THE CHELA JOURNAL
This year Winter Solstice falls on December 21st. It is the shortest day and the longest night of the year. It is a time when I celebrate the Returning of the Light to the World. It is a time of feasting. It is a time of joy. And, it is a time, nestled in the depths of Winter, when everyone can come together to celebrate the promise of the future - the Suns return.
Since Winter Solstice is the birth of the increase of the Sun, I use the week centered on the Solstice as an occasion to catch the momentum of the incoming Suns power. First I gather certain sacred symbols to add the blessing of the season to my home. Every year I try to find mistletoe to protect the transition points of my house, and thus by extension the transition points of my life. I place the sacred herb over the thresholds in my home, and invoke the blessings of this powerful plant for myself and my loved ones, by kissing them when they pass under it.
Another strong sacred symbol is the wreath of holly. This is the time of year when the Oak King relinquishes his throne in favor of the Holly King. The inclusion of holly to the household will ensure his blessing for the new season (ancestral spirits love to be acknowledged).
Before it gets too deep into the season, I like to buy a pine tree - evergreen trees symbolize prosperity and plenty with their strong growth and the abundant greenery they manage to maintain, even in the deepest winter snow. I prefer a living tree to a cut one, it holds the prosperity magic much better, and can be enjoyed for years to come.
I decorate the tree in tiny silver globes representing the full Moon and golden spheres representing the Sun. I like to hang tiny flashing lights on the tree - these represent the stars, and sometimes I include representations of Angels and other sacred symbols. The tree acts as my talisman of prosperity for the coming spring and summer. The coming together of the Sun and Moon on the tree represent the coming together of the active and passive forces in the act of creation. The symbolic "stars" add the element of astrological forces to the mix. The sacred and Angelic forms add the blessings of these forces to the tree. At the top of the tree I set an upright pentagram in the form of a golden star, to symbolize the interconnectivity of the Divine Spirit and Man.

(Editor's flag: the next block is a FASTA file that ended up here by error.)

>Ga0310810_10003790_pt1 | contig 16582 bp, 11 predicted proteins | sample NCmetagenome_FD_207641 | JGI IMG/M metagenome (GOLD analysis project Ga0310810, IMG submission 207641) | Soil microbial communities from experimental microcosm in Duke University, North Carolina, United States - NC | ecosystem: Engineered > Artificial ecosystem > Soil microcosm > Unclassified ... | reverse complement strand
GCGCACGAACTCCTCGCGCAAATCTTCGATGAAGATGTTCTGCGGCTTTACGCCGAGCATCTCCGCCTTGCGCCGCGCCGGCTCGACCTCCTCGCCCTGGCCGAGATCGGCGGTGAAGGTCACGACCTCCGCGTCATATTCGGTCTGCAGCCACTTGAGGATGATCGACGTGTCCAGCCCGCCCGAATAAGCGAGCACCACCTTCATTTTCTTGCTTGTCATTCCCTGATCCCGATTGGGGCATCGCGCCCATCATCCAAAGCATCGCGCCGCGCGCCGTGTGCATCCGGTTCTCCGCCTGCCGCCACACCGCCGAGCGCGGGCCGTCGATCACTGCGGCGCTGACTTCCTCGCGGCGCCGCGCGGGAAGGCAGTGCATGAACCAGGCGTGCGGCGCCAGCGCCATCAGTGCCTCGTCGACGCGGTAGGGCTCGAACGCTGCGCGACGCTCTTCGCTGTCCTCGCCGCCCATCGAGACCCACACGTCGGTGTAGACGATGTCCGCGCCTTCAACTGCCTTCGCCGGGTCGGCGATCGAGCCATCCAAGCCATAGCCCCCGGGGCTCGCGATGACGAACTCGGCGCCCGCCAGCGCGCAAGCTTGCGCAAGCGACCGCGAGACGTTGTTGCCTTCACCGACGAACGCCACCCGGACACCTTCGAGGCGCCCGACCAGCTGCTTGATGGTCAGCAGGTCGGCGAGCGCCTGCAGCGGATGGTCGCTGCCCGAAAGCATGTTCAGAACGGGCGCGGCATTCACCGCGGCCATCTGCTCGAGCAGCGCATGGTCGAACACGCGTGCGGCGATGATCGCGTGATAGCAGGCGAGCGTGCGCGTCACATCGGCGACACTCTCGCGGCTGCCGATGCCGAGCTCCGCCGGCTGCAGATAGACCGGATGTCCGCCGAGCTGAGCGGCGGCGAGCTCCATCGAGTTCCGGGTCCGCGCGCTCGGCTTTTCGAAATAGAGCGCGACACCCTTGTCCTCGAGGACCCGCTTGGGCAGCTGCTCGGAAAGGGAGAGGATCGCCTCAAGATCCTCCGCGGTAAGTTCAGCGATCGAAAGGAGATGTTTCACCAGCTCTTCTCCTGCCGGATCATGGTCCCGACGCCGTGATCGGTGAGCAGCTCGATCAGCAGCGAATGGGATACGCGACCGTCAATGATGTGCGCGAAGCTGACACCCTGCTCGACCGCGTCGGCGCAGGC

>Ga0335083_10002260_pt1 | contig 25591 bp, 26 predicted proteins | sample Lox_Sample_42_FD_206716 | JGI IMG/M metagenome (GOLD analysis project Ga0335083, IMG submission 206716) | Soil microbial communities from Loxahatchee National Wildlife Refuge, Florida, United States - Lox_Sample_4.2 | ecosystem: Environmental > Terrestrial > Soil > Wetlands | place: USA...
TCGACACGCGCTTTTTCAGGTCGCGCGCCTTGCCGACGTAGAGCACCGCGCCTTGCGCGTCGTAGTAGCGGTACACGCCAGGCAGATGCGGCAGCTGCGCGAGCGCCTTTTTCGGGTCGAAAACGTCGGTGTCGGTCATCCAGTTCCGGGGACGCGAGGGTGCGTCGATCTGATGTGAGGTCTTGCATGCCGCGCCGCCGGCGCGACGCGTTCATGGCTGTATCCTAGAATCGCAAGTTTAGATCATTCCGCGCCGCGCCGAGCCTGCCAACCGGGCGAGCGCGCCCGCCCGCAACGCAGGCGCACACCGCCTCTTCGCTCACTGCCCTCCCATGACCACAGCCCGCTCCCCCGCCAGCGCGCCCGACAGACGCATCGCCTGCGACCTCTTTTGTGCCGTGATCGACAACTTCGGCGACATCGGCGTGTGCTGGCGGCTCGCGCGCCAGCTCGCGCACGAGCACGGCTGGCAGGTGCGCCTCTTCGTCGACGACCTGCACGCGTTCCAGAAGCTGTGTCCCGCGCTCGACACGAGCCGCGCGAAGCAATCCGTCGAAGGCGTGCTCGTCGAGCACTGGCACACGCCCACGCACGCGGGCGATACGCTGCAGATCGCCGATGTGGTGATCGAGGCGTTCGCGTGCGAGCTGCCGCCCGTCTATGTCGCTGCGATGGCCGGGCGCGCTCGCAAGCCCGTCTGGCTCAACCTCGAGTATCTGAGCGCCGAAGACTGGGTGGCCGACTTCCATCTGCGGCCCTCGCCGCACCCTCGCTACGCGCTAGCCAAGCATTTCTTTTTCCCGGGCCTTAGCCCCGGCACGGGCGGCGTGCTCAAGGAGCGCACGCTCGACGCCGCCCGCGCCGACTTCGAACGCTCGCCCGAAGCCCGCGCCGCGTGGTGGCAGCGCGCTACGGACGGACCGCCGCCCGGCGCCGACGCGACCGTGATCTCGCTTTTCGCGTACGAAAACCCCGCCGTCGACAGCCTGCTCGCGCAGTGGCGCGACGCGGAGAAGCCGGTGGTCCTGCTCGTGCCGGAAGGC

The tree represents the Tree of Life described in so many sacred teachings. It is a living depiction of the interlocking web of life that contains all of us in microcosm and macrocosm. Into this tree I send my wishes for peace, happiness and plenty - for myself, my loved ones, my community and the World. The tree is a vehicle to anchor the blessings generated through the sacred space in my home during the weeks before and after the Solstice. Then it is placed in my garden to spread these blessings throughout the coming year.
Under the tree I like to place a depiction of the Divine Mother and her Child. Whether the Lady depicted bears the name of Mari, Isis, Mariamne, Juno, Maya or Mary - the Solstice is really Her night. It is on this night that the Divine Element of Creation (depicted as a woman - for some reason) gives birth of the young God, who is the Light of the World, the Sun of God. This night is a celebration of Archetype Motherhood (and in a sense all mothers) and I consider it the true "Mothers Day".
Most importantly, during this time, I like to acknowledge the seasons as my ancestors did. At a time when people lived closer to the land, and had much less margin for error where the harvest was concerned, this was a crucial time of the year. Those with a good harvest had grain and other food stuffs that were just beginning to rot. Their neighbors who, for reasons of weather, accident or pestilence, had a poor harvest, were just beginning to starve. It was traditional for the family with the overflowing coffers to bring foodstuffs and other needed gifts to those who could not survive the winter without it. Everyone in the community was contacted, "checked on" to ascertain their health and status. Then feasts and other gatherings were held to distribute the food gifts.
I admit, I have a few friends who are starving this season, but I like the idea of "checking up" on those who I have not had a chance to keep much contact with during the year - even if all I can send them is a card. And I love the chance to give people things they want but would never buy for themselves. Most often I make the small gifts I give - which I see more and more people doing these past few years. Perhaps people are waking up to the true beauty of the Solstice.
Whether you call it Winter Solstice, Christmas, Yule, Hanukkah, Modranect, Saturnalia, or "Winter Vacation", it is a time to gather together with friends and family and acknowledge that there is love, hope, and healing in our world just as long as we make the space and time for it. There is magic to this sacred time, just as long as you take the time and believe.